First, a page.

This conversation between consciousness pioneer Ralph Metzner and eco-visionary Michael Gosney was recorded at the Multidisciplinary Association of Psychedelic Studies conference in Oakland, California (the annual gathering of scientific research on the healing and psychological effects of entheogenic and psychedelic agents found in nature) this Earth Day 2013 edition of Eco Evolution features a wide-ranging conversation with one of the most informed minds on the human condition, and potential.
Cannabis and entheogens used for veteran’s post traumatic stress syndrome
Community currencies and banking systems
The role of media in our eco evolution, and more
Underlying this conversation is the increasingly relevant message of the deepening awareness in our collective psyche that we are out of balance with the divine, and that this divinity reveals itself in the loving intelligence of the living planet in which we are embedded.
Reflecting on this next turn around the Sun and this auspicious moment in human and planetary history, brings to mind some of the key ideas that drive me and our work here at Synergetic Press:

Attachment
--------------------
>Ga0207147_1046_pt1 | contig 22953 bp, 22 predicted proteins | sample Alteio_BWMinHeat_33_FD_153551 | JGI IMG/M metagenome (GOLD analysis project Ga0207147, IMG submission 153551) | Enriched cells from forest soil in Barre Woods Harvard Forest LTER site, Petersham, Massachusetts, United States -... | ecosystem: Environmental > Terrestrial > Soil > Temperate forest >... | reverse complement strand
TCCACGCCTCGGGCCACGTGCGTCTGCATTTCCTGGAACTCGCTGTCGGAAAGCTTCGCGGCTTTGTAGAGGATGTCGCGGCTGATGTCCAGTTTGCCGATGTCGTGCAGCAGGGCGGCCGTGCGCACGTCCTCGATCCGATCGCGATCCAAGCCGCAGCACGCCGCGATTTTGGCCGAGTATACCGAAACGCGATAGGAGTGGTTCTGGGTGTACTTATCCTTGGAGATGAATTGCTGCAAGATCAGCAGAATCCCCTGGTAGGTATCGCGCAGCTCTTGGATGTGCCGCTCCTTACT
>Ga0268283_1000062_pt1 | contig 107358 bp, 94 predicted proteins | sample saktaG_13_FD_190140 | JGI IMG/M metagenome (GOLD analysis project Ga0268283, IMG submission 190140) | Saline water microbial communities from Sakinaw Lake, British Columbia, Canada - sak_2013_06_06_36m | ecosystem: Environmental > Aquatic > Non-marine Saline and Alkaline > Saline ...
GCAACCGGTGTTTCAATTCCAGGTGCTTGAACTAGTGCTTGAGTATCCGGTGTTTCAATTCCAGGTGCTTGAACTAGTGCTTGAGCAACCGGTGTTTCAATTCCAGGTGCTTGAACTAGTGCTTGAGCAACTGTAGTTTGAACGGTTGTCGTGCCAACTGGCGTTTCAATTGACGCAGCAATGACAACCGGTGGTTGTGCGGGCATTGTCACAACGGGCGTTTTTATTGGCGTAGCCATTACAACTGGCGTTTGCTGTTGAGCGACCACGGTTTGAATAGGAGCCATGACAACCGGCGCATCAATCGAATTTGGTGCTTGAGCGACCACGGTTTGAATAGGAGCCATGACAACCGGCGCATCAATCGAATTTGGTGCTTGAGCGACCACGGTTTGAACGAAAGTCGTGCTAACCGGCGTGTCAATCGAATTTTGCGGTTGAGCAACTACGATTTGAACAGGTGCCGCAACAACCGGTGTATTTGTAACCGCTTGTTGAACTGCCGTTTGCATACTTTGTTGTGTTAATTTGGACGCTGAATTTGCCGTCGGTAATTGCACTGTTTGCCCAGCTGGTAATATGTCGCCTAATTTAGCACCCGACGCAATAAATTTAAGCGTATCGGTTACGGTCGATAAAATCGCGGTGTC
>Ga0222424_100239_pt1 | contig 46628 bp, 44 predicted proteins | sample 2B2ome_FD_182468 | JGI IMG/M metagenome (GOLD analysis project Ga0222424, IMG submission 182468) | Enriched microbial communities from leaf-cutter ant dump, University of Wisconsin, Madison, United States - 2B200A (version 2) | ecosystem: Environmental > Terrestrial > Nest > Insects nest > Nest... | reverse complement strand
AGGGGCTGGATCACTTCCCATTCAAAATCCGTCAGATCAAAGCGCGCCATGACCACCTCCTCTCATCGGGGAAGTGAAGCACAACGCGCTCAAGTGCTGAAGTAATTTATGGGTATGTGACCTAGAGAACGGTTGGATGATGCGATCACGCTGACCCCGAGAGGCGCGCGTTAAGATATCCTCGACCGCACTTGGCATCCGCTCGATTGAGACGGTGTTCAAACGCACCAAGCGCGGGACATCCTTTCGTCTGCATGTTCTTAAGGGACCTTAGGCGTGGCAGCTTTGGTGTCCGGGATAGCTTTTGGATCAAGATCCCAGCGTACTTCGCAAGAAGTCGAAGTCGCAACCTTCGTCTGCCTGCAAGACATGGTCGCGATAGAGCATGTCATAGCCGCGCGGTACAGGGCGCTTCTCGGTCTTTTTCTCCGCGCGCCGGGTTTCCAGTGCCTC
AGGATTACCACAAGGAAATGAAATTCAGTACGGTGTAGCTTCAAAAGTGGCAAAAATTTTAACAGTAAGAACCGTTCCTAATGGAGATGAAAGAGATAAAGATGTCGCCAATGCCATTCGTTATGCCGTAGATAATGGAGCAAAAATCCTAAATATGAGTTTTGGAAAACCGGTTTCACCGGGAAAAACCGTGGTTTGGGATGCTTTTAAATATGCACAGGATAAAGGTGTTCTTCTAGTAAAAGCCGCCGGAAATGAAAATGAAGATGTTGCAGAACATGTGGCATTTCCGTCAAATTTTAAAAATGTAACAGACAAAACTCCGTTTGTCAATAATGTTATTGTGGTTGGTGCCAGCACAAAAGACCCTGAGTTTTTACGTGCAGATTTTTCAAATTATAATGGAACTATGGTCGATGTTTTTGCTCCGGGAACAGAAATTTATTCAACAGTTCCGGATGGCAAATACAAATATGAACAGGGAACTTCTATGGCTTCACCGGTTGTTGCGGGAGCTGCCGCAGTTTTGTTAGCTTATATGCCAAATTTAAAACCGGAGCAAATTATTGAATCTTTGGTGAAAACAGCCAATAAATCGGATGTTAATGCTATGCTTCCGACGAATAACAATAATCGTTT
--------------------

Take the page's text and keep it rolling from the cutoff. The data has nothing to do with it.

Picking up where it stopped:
We live in the ANTHROPOCENE: The Age when humans are recognized as the dominant geological force of the planet;
BIOSPHERICS is the interdisciplinary science essential to understanding planetary and cultural dynamics;
The NOOSPHERE, a sphere of intelligence around the planet that is emerging to determine our evolutionary future.
The concept of the noosphere was developed in the 1920s by Vladimir Vernadsky, Édouard Le Roy and Pierre Teilhard de Chardin. Nearly 100 years ago, in scientific, philosophical, and artistic circles people were discussing the idea of the noosphere, a world in which all of humanity become responsible stewards of the biosphere. I heard about the noosphere in 1984 when I was working at the Biosphere 2 project and published the first English translation of Vernadsky’s theory of the biosphere. Thirty years later, the noosphere has become an essential concept for understanding today’s ecological and culturological crises.
Humanity is undergoing a process of “planetization” becoming a truly global culture and entering a new era of the human journey.
-Teilhard de Chardin
In the Guardian recently, David Suzuki applauded the landmark Paris agreement on climate change as an indication that “the Age of the Humans won’t necessarily lead to an age of destruction.” But, to change course, we humans must act swiftly and on a grand scale.